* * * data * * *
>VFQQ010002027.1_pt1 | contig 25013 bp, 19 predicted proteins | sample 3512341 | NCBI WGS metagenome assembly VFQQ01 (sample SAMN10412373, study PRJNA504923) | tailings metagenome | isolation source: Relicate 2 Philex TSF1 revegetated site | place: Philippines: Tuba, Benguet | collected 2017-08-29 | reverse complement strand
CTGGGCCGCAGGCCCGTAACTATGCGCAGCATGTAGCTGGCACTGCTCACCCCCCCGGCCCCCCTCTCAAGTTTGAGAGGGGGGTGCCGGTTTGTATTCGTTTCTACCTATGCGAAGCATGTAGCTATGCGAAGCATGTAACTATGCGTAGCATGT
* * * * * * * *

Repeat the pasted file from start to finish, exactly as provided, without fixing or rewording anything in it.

>VFQQ010002027.1_pt1 | contig 25013 bp, 19 predicted proteins | sample 3512341 | NCBI WGS metagenome assembly VFQQ01 (sample SAMN10412373, study PRJNA504923) | tailings metagenome | isolation source: Relicate 2 Philex TSF1 revegetated site | place: Philippines: Tuba, Benguet | collected 2017-08-29 | reverse complement strand
CTGGGCCGCAGGCCCGTAACTATGCGCAGCATGTAGCTGGCACTGCTCACCCCCCCGGCCCCCCTCTCAAGTTTGAGAGGGGGGTGCCGGTTTGTATTCGTTTCTACCTATGCGAAGCATGTAGCTATGCGAAGCATGTAACTATGCGTAGCATGT